What are the pros and cons of the "compromise" on judicial filibusters? The only benefit from a Republican point of view that I can see is that should they ever find themselves in the minority again they may have recourse to the filibuster, but this is bitter solace. If it's wrong for the Democrats to filibuster judicial nominees now it would be wrong for Republicans to do so in the future.
The liabilities, however, are several. It's now almost certain that at least two of Bush's nominees will not be voted on by the senate, which is a gross unfairness. Every nominee deserves a vote. That should have been a non-negotiable principle, but McCain, Warner and the other Republicans caved on it.
There is still the possibility that a future nominee will be filibustered and that the Republicans will invoke a rule change, but after this deal it becomes psychologically more difficult to pull that off.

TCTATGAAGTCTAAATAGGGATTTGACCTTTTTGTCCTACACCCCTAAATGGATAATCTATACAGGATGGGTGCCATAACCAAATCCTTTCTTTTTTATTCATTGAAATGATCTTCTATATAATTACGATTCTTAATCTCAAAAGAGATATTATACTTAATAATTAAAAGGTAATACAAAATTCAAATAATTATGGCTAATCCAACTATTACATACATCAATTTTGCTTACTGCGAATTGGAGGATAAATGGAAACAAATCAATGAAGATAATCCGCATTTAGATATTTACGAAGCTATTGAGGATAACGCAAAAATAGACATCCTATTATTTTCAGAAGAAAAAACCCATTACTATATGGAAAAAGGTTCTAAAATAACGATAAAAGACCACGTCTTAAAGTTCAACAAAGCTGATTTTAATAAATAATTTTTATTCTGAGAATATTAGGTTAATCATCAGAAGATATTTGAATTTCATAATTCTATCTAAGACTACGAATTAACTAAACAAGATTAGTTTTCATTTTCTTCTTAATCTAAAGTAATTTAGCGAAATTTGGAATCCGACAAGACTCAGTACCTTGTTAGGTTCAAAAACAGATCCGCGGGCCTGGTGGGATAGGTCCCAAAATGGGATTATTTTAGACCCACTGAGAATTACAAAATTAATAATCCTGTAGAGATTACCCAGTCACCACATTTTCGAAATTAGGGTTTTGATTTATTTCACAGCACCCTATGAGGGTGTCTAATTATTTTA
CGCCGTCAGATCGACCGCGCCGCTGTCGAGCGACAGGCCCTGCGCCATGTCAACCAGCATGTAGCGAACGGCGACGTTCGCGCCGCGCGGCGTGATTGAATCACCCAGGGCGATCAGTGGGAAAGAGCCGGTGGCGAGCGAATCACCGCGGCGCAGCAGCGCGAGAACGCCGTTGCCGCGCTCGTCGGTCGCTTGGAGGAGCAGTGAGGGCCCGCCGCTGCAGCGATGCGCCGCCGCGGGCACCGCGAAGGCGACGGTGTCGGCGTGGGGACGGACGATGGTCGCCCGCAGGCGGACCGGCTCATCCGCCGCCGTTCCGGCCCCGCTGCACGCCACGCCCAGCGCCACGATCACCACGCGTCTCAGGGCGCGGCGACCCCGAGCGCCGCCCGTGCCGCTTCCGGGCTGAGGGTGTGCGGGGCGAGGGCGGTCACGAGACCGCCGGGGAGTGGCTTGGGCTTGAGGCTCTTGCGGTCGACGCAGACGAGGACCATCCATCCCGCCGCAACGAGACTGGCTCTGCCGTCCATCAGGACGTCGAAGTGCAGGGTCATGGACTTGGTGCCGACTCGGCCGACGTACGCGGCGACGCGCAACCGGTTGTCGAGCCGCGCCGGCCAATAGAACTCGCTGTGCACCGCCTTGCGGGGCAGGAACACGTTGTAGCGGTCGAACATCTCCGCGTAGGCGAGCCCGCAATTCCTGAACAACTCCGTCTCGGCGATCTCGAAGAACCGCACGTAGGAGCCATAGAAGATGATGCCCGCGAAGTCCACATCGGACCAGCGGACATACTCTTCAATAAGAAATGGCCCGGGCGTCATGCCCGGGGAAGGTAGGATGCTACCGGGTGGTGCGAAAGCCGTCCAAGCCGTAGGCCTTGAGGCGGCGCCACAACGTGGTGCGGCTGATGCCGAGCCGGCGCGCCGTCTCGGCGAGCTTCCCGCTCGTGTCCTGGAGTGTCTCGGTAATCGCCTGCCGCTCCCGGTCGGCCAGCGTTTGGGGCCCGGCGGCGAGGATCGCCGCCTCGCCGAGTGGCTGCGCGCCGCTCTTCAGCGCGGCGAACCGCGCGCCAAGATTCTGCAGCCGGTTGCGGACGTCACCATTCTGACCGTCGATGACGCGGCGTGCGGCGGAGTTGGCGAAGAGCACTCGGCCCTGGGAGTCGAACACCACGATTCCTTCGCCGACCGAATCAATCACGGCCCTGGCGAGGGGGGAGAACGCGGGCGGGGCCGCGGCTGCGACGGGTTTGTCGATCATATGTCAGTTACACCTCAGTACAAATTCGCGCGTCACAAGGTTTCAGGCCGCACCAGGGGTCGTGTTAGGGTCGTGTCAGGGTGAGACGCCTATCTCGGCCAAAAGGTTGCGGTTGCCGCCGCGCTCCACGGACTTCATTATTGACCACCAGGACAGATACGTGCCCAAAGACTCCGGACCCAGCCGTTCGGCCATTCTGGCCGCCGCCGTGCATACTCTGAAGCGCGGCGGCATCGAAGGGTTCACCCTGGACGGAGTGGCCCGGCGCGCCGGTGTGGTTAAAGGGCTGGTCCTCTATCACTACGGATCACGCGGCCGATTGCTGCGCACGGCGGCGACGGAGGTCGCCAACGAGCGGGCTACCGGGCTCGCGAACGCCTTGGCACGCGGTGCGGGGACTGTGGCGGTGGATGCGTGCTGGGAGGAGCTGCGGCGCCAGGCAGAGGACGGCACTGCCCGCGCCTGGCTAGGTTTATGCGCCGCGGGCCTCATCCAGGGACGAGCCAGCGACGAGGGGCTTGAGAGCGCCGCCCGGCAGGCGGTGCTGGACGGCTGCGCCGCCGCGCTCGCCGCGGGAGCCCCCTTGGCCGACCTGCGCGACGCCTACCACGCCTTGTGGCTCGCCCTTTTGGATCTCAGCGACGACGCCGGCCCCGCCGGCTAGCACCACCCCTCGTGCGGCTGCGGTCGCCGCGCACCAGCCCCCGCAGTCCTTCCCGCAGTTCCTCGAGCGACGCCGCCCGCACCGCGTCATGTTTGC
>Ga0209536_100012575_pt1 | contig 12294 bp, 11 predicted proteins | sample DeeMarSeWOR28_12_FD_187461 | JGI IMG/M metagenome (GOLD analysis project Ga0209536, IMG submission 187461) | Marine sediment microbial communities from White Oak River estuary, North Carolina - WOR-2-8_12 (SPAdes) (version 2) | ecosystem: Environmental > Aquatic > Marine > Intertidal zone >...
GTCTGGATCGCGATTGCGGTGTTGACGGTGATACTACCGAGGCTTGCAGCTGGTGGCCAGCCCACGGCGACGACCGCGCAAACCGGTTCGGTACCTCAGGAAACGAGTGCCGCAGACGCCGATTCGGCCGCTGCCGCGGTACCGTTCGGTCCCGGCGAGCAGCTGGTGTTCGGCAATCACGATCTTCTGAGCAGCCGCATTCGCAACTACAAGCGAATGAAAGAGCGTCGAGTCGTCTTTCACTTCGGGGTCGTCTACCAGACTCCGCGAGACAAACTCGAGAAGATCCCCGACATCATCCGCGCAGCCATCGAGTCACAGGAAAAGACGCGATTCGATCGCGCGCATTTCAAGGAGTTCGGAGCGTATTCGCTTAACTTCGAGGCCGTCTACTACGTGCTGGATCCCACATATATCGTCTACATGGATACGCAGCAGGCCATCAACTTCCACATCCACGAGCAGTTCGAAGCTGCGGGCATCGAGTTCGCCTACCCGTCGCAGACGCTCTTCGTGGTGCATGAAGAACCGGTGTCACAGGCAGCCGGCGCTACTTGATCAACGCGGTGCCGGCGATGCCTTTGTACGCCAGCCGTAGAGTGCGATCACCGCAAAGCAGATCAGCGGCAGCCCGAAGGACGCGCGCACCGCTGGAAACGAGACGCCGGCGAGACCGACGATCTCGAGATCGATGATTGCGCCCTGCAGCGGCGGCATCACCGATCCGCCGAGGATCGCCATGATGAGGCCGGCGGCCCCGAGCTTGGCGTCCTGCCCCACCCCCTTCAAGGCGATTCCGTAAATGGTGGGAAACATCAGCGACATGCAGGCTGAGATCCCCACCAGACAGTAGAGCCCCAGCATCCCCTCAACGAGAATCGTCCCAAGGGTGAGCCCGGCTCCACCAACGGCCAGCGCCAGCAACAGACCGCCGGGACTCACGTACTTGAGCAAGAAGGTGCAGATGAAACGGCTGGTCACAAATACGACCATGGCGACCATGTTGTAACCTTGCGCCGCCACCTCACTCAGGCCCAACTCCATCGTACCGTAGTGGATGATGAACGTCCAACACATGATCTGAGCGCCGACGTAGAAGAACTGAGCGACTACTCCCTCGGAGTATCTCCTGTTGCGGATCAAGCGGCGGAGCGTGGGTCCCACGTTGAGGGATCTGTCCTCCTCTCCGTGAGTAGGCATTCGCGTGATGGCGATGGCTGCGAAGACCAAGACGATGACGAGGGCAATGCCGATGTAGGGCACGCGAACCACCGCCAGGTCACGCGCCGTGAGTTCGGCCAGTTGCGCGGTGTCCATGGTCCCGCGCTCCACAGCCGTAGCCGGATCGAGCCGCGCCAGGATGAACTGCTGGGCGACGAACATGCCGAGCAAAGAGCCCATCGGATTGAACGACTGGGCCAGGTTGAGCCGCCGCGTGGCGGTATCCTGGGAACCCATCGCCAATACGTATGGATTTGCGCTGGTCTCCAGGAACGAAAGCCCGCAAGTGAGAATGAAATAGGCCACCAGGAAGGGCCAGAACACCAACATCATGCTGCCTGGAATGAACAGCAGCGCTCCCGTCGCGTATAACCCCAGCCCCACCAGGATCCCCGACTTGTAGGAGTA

Moreover, by kicking the can down the road, the Republicans have risked serious difficulties after 2006 should the Democrats pick up a couple of senate seats in that election. They still wouldn't be in the majority, but a gain of a couple of seats would make a rule change much more difficult to pass were it to become necessary, which it almost certainly will.
The Democrats managed to out-maneuver the doppy Republicans yet again. The Dems have essentially given up nothing that they wouldn't have lost anyway and have effectively secured a Republican promise that the GOP will not prevent a filibuster on the two nominees the Dems feel they can safely oppose without looking bad in the eyes of their constituents. This deal is not a compromise. The Republicans gained nothing, and the Democrats get to block at least two of Bush's nominees.
In my humble opinion, John McCain has just forfeited his chances of gaining the Republican presidential nomination in 2008. Bill Frist, I think, is relatively unscathed. It's true that he appears ineffective in being unable to impose party discipline on the moderates, but his opposition to this "compromise" will work to his advantage with the Republican base in the 2008 primaries.